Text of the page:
‘Riders Of Justice’ review: if Denmark did Liam Neeson schlockbusters

Riders Of Justice

A girl gets her bike stolen… so her mum gives her a lift to school… so they both hear some bad news about Dad… so they decide to take the day off together… so they’re on the train when it gets hit by a passing car… Random twists of fate collide in Anders Thomas Jensen’s brilliant Danish thriller – a dark, funny, smart spin on the revenge movie that’s almost sure to be ruined by a Hollywood remake.

Mads Mikkelsen continues his hot streak after Another Round to star as Markus, a tough, no-nonsense soldier who returns home to find his wife killed in a train accident and his teenaged daughter Mathilde (Andrea Heick Gadeberg) struggling to come to terms with the seemingly random course of events that snatched her mum away. At the same time, maths geeks Otto (Nikolaj Lie Kaas), Lennart (Lars Brygmann) and Emmenthaler (Nicolas Bro) are convinced that the train crash wasn’t an accident – with the explosion also conveniently taking out a key witness who was set to testify against the leader of a biker gang. Obsessed with working out the impossibilities of each coincidence, the three techies approach Markus with a stack of illegally hacked evidence and give him enough leads to start a one-man war of vengeance against the Danish underworld.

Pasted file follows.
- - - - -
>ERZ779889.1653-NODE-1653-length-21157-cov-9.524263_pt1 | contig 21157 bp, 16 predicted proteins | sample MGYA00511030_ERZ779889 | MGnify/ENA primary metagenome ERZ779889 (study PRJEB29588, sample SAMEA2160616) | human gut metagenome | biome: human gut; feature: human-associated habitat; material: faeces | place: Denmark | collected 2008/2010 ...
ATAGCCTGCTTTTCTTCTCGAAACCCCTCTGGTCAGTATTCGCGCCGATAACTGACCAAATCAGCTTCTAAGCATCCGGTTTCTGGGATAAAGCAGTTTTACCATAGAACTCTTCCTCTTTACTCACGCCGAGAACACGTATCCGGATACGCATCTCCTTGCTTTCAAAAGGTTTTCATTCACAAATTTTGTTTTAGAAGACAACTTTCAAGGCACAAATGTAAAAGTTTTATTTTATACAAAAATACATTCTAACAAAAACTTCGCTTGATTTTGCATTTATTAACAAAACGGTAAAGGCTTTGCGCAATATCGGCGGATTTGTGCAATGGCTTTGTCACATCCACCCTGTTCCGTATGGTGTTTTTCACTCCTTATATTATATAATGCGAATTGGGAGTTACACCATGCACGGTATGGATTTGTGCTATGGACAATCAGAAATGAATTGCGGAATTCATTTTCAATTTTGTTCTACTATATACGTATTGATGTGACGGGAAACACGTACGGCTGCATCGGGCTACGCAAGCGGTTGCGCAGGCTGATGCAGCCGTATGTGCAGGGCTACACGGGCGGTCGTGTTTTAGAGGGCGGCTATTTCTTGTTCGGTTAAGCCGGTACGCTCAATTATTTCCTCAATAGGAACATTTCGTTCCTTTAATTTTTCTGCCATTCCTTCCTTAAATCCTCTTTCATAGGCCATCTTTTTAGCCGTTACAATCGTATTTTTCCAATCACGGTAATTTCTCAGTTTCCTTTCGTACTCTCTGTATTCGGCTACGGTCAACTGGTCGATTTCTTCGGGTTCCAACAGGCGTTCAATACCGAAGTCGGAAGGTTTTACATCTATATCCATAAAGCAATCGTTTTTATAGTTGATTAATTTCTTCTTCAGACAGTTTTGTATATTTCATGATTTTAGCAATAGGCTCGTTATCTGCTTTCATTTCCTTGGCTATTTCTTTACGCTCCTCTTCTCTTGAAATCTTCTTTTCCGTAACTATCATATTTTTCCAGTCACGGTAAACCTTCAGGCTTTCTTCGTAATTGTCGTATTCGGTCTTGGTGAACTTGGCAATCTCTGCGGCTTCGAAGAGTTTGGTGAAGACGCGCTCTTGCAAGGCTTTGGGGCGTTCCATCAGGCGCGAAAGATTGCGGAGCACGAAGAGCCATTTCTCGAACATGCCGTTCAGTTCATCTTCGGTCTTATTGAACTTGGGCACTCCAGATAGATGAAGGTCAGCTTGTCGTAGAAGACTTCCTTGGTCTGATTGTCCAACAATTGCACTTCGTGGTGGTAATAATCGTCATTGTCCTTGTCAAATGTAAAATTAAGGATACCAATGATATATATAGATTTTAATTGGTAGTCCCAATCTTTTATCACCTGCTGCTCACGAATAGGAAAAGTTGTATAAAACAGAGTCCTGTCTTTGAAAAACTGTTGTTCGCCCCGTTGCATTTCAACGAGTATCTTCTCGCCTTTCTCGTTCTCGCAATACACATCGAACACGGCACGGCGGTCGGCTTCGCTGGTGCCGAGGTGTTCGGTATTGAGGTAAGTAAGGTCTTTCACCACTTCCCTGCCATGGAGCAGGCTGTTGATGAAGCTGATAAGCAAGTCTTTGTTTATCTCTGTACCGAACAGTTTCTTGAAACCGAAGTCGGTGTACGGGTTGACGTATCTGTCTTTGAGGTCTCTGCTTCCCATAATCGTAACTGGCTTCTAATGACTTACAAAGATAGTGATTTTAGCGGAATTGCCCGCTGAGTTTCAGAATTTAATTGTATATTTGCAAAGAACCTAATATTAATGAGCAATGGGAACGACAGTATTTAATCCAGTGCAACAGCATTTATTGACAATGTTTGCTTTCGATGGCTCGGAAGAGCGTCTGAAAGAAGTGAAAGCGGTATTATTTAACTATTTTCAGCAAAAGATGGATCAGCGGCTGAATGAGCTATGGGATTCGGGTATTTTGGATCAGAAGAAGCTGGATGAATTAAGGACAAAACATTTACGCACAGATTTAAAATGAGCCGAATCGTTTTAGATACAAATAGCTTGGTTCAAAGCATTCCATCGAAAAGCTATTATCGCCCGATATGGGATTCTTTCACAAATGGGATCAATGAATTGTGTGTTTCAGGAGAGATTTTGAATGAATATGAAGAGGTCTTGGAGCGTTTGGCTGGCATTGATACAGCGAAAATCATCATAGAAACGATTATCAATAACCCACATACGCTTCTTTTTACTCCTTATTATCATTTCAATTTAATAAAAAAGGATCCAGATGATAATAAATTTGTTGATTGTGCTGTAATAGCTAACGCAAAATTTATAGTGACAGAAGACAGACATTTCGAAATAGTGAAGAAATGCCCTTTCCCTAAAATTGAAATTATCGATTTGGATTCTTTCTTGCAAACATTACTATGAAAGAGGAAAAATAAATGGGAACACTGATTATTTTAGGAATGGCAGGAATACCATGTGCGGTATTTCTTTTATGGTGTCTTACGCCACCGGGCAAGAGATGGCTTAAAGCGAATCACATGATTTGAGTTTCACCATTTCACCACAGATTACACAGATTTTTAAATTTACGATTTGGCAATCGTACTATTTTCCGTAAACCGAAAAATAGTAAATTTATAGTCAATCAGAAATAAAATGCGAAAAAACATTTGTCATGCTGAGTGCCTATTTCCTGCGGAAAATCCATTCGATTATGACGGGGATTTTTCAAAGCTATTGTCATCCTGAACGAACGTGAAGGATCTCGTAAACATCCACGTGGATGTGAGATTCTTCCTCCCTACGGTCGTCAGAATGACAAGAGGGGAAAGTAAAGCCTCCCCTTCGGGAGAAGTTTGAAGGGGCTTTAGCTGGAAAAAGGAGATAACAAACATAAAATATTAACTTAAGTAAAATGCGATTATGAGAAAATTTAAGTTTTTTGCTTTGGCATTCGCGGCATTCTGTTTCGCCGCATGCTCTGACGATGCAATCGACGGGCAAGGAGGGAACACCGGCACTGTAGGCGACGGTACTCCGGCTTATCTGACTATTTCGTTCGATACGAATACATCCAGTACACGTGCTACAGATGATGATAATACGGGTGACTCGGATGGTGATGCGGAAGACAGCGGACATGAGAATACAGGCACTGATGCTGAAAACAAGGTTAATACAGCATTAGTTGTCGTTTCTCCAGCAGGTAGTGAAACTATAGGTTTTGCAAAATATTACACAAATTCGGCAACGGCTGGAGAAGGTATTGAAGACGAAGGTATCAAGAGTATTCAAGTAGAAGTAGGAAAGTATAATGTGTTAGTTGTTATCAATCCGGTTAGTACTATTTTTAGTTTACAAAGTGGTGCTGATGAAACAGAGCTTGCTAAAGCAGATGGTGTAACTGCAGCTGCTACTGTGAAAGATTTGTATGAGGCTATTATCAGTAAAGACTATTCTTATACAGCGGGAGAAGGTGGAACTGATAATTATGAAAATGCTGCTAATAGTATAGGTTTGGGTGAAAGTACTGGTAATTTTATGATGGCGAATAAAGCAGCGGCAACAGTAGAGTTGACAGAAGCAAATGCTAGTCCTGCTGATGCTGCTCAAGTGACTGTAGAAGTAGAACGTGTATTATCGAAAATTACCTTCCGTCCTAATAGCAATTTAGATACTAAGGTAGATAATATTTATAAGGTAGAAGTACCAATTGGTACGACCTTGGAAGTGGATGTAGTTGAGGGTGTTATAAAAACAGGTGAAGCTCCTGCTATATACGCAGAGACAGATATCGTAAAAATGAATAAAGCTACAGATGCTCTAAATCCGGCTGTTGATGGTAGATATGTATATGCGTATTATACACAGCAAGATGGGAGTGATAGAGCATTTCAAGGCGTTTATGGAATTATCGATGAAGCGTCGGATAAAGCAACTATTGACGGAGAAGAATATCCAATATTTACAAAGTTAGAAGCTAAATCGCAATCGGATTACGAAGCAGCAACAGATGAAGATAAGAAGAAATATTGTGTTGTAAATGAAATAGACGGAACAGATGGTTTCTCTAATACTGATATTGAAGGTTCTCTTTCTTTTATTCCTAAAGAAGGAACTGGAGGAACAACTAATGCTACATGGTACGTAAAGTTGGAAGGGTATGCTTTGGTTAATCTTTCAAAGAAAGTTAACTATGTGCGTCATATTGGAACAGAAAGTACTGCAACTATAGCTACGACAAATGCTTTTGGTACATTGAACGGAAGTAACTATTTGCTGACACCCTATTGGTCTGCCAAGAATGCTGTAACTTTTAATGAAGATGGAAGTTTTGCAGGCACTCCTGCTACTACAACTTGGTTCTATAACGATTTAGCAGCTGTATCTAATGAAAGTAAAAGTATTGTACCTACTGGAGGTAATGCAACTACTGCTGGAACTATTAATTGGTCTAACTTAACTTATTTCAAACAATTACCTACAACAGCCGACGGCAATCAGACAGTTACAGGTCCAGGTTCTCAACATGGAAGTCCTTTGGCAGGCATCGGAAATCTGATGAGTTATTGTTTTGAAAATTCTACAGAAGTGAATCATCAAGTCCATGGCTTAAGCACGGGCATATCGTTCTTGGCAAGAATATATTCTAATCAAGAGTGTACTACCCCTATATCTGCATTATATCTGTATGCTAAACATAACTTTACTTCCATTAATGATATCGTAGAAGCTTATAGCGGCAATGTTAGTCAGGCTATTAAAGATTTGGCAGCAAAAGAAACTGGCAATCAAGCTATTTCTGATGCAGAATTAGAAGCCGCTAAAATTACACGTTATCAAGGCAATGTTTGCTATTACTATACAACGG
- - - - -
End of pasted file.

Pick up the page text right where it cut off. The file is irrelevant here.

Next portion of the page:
Riders Of Justice
‘Riders Of Justice’ arrives in UK cinemas on July 23. CREDIT: Vertigo Releasing

If it sounds like every Liam Neeson film ever made it definitely doesn’t feel that way, juggling tones and genres while saying something profound about chaos, loss and regret. Where most revengers find release at the end of a good headshot, Riders Of Justice dares to suggest that the John Wicks of the world might actually need a few good therapy sessions more than they need another gun. Other films pick a lane, but Riders Of Justice straddles them all at once.

With Markus spending most of the film squinting silently over his grizzled beard, Mikkelsen once again proves himself the master of doing everything with nothing – a man who can cry without shedding a tear and who genuinely looks like he’s capable of snapping a man’s neck with his bare hands. But as complex as Markus’ own spiralling psyche is, it’s the rest of the ensemble that make the film so watchable – with Otto, Lennart and Emmenthaler carrying their own issues along with most of the film’s dark sense of humour. Whether arguing about the best chemicals to use for dissolving a body, pretending to be child grief counsellors or helping a kidnaped Ukrainian rent boy become a surrogate mum, the film’s three stooges keep Riders Of Justice skipping over expectations – written well enough to feel sad and clever and funny all at the same time.

Riders Of Justice
Mikkelsen plays a bereaved husband out for revenge. CREDIT: Vertigo Releasing

Impossible to pigeonhole and lumbered with an awful title, Riders Of Justice is the kind of subtly smart and deliberately messy foreign film that too often gets ignored. See it before someone in Hollywood sends the script to Liam Neeson’s agent and all the weird, odd, rough edges get blasted off in another neon-lit gunfight.


  • Director: Anders Thomas Jenson
  • Starring: Mads Mikkelsen, Nikolaj Lie Kaas, Andrea Heick Gadeberg
  • Release date: July 23 (UK cinemas)

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